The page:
The end of the cable car line is one block away. The next riders wait at the turn around point. I exit early and walk back to the Hotel Nikko where doormen smile at each customer passing through the door. I ride a polished elevator to the 19th floor where I get a bird’s eye view of a magic crazy city. “Please hold on” down there. But it’s obvious many people have lost their grip.

Gregory Zeorlin 10/13/2016 (A day in San Francisco, CA)

This Place

Words are words and poems are poems regardless if they’re written by a known poet or someone unknown who uses words to record ideas. After all, we choose words and arranged them to serve our needs.  Is this a disclaimer before posting a poem? No. Just an acknowledgment to those out there who have a similar thought about writing.  Of course, most of those “out there” are imaginary since so few will ever read this post. Hello, out there. 🙂  Share this poem if you wish. Thank you.

 

This Place

The world is a wondrous place,
a ponderous place too.
We humans push and pull in races
to gain, dominate and subdue.

The world could be a perfect place,
but only if there was no humans race.
We’re here today and gone tomorrow
regardless if we pray, beg, steal or borrow.

So we’ve made the world imperfect,
imposed our will against nature’s design.
Call this human nature,
we’re animals of chaos, order, logic and magic.

The world is not a perfect place or tragic,
it is the only place we can be.
We could race away in a space rocket
but we’d return, eventually.

We’ve yet to find a way
to permanently break away
from this place we’ve damaged
intentionally and so haphazardly.

In pursuit of more, forever more
we have made the world a lesser place.
But it’s not too late to stop blaming others
for the holes in our bodies and minds.

We’re animals in cages.
We’re animals in pens.
We’ve worn a path along the fence that keeps us in.
We’re sickened and enraged by eating the news.

We don’t know if we should scream or howl.
Some scratch and bite anyone in reach.
We’re bruised even when no blue shows on our skin,
the swelling still harms every soul.

No one knows the answer.
There is no one answer,
only multiple ways of seeking to comprehend
the ways of being human from birth until our end.

The world is a wondrous place,
a ponderous place too.
The earth could’ve been a perfect place,
(but such a lonely place) without we animals
of chaos, order, logic and magic!

 
Gregory Zeorlin 7/18/2016 @ 9:14am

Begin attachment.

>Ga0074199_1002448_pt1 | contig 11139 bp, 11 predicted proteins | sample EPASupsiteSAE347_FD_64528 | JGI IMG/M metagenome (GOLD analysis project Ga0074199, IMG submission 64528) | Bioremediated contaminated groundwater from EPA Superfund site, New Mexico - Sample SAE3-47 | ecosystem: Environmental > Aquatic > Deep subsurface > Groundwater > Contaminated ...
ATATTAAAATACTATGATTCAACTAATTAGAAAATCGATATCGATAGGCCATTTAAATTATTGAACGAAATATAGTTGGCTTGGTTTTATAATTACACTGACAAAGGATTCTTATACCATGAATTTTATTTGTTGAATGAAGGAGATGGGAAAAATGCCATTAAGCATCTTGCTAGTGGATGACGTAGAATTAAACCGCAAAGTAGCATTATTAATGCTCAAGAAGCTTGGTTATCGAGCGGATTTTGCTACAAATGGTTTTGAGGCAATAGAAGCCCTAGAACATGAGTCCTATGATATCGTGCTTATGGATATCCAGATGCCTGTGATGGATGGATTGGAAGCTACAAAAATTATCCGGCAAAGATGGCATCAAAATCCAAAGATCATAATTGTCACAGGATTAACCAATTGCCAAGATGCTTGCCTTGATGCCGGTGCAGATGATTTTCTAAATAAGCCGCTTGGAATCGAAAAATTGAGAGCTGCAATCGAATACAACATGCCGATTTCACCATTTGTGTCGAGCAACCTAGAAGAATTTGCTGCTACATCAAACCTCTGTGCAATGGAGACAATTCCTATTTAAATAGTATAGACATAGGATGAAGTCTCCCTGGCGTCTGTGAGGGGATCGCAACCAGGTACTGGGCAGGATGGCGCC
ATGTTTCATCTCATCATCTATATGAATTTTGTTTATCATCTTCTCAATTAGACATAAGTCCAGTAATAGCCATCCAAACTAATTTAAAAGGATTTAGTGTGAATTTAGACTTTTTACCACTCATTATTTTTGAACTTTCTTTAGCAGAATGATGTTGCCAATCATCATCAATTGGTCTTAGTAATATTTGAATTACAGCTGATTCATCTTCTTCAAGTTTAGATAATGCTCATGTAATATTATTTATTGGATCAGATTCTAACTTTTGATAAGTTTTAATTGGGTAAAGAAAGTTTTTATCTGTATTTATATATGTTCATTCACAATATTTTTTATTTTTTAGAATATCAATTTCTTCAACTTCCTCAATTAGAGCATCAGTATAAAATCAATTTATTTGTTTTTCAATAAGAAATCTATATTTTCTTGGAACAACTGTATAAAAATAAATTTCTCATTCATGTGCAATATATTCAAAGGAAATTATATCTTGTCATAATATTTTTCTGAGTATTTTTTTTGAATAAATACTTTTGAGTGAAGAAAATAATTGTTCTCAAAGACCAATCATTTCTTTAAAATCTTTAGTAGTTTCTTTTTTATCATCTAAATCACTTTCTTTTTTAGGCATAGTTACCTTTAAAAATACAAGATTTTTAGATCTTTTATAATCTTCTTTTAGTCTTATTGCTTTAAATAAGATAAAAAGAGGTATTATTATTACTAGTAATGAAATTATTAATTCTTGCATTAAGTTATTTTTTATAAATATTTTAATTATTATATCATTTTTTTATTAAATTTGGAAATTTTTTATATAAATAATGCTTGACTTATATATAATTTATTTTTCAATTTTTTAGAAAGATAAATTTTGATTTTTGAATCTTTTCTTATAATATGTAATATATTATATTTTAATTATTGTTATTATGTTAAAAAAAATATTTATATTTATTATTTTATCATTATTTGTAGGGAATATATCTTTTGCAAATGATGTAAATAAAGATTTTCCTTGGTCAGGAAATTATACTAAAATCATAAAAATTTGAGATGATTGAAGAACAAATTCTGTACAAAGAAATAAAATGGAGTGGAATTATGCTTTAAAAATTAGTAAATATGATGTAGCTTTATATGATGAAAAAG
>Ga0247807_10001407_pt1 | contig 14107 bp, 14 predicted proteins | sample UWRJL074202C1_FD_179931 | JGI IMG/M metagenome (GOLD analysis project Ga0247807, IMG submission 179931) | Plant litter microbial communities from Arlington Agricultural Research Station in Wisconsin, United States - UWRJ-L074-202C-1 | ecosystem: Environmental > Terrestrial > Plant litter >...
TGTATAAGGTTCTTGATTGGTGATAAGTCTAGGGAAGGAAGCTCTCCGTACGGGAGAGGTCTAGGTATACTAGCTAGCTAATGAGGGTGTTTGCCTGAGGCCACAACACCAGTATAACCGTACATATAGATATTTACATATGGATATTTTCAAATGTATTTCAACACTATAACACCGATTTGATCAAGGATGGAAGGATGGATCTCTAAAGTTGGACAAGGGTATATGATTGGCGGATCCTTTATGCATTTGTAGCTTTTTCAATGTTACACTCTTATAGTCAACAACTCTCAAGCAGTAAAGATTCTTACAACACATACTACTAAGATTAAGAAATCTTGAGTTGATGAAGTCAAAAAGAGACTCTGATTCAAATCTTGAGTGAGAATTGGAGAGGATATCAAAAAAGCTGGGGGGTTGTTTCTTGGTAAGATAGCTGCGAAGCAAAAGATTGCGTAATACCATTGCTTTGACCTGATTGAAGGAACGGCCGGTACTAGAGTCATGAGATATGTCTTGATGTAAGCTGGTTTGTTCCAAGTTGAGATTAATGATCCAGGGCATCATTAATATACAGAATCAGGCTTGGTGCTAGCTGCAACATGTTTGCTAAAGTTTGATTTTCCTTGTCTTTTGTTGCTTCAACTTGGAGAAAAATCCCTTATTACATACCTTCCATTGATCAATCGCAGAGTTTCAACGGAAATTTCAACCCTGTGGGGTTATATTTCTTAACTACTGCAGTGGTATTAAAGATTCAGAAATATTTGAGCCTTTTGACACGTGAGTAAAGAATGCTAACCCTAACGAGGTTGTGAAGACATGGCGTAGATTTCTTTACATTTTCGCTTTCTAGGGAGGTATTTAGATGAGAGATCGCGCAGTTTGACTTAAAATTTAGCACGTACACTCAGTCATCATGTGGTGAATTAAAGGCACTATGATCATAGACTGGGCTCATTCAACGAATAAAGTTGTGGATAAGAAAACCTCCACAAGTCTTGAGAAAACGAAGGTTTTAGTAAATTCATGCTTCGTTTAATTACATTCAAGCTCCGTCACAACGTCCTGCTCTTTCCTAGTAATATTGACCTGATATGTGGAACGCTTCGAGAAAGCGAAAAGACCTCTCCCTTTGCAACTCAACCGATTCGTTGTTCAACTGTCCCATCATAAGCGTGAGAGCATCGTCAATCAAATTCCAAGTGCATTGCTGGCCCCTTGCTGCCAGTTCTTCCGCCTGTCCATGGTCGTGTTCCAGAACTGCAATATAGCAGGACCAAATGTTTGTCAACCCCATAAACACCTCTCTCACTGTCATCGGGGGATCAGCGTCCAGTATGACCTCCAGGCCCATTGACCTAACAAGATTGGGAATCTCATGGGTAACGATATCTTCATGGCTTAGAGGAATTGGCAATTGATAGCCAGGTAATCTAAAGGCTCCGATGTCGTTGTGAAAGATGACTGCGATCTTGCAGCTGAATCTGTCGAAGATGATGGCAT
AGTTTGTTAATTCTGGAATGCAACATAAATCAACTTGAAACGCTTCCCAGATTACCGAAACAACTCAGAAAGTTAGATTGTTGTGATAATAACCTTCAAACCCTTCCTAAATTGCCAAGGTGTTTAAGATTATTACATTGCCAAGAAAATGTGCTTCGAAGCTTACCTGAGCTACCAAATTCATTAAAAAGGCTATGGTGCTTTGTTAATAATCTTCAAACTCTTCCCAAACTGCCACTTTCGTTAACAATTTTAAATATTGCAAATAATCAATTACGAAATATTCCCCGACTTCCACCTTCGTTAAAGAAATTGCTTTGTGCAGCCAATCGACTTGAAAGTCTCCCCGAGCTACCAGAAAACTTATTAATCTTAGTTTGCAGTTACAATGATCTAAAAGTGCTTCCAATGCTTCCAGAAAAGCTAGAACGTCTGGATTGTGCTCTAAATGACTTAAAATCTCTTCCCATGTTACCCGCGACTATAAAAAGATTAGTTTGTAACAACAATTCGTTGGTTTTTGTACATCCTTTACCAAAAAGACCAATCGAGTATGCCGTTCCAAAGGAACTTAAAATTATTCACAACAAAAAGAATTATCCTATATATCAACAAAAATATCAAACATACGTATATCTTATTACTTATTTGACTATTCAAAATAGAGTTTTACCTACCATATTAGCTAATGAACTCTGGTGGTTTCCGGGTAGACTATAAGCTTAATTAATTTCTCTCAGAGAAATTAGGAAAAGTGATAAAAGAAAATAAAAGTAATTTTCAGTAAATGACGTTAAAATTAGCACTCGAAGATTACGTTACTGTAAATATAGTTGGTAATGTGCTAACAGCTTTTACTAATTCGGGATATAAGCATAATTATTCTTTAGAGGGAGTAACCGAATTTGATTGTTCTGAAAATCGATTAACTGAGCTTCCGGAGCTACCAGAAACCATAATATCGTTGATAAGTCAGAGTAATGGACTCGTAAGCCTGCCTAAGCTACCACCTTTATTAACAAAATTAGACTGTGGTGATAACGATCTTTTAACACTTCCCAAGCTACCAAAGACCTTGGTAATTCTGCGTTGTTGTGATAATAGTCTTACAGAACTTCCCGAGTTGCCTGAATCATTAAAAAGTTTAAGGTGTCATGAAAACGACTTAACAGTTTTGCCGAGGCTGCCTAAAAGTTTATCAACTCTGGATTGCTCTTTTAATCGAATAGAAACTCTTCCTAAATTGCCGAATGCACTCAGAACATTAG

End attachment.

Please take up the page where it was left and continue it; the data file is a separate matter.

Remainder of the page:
Good Messy Living

There are spots where I live which encourage conversations. The screened porch is one of those places. And even though I have not left home, the porch is a neutral zone where I can momentarily suspend some of the mundane domestic tasks which fill a day and night. I sit out there by myself, or with my wife, or with a few friends and let words take us somewhere that is not planned out. Or, I enjoy sitting in silence.

Most of us have over-planned days.  We do what must be done so we can eat, have a place to sleep, something to drive and pay taxes. If we kept life this simple, we wouldn’t succumb to well planned marketing that confounds our waking hours. (But some toys are great).  Our physical, mental and spiritual homes become crowded as we trip over various types of chaos. Some of you are better than me at disguising states of disorder but everyone makes a mess in life. There is always some spot that becomes undone or neglected.

My yard has places that are gradually going wild. A couple of lawn chairs placed by a fire pit in the fall manage to become props for wildflowers in the spring. Letting nature take its course can have unexpected rewards. While I could strive for a patch of deep green St. Augustine grass it would not compare to some rogue asters and other wildflowers coming to take over. So that spot in the yard goes untouched by the lawn mower until everything has gone to seed.

052.jpg web

Sometimes the seeds from such places generate weedy wordy blog posts like this one or poetry or even songs. And this is why it is good accept some disorder in everyday life.  Of course, taking this point of view to the extreme has few benefits. So I’ll take the middle unkempt ground…nothing’s perfect but life is good anyway.

April Twenty-Second Twenty-Fifteen

April Twenty-second Twenty-fifteen

On this “earth day”
the cosmos opens in my yard
a single golden glow reminding me
how large the world is
beyond my plot of weeds
and fading prayers of St. Augustine.

Gregory Zeorlin 4/22/2015 @ 7:12am

Click here, there or anywhere to read more poetry.  And share this post, too? Yes, please do.

Why Run

I’ve run for over 10 years. It started due to driving my kids to early morning practices before they were old enough to drive. Initially I got them there and napped in the car. But one morning I joined the runners and my sleepy first run changed my weekly routines and improved my life. Now I’m mainly a trail runner as street running is not as satisfying. My reasons for running continually change. This poem summarizes my thoughts about running. You can share this poem with other “runners” or those who are thinking about running.

 

Why Run

When I run
I sometimes trail the body
watching it move
and leave me behind.

When I run
I am sometimes riding inside
as a conductor of a machine
attempting to exert control.

When I run
I am sometimes a sensor
a check engine light
a low pressure gauge.

When I run
I am sometimes a leaf
a twig a stone
clinging to the bottoms of my shoes.

When I run
sometimes I am an unidentified animal
in pursuit of or fleeing another
or moving just to move.

When I run
sometimes I am writing a song
or finishing a work of art
running just beyond my reach.

When I run
I am free for a moment
grateful for mobility
I am a breeze.

When I run
a familiar path
is always changing
depending on my mind, body and soul.

When I run
I never know
what to expect
so I run to find out.

Gregory Zeorlin 4/11/2015 @ 10:15pm

Sunday’s Praying Mantis

 

Sunday’s Praying Mantis*

 

You,

praying mantis.

Yes, you…

Yes I do see you on that window.

You’re outside looking in.

You’re watching we two-legged beings

process down the church aisles

while glancing out the windows.

 

Somehow you’ve always known

God’s out there waiting, with you.

So now you’re both pulling the weekly joke.

Yeah, yeah I know…

Look at us now inside this place again

counting the minutes

until we can wander outside

just like you two have always done.

 

See you soon!

 

Gregory Zeorlin 10/13/14     11:34am

*(A reoccurring fleeting thought while inside a church).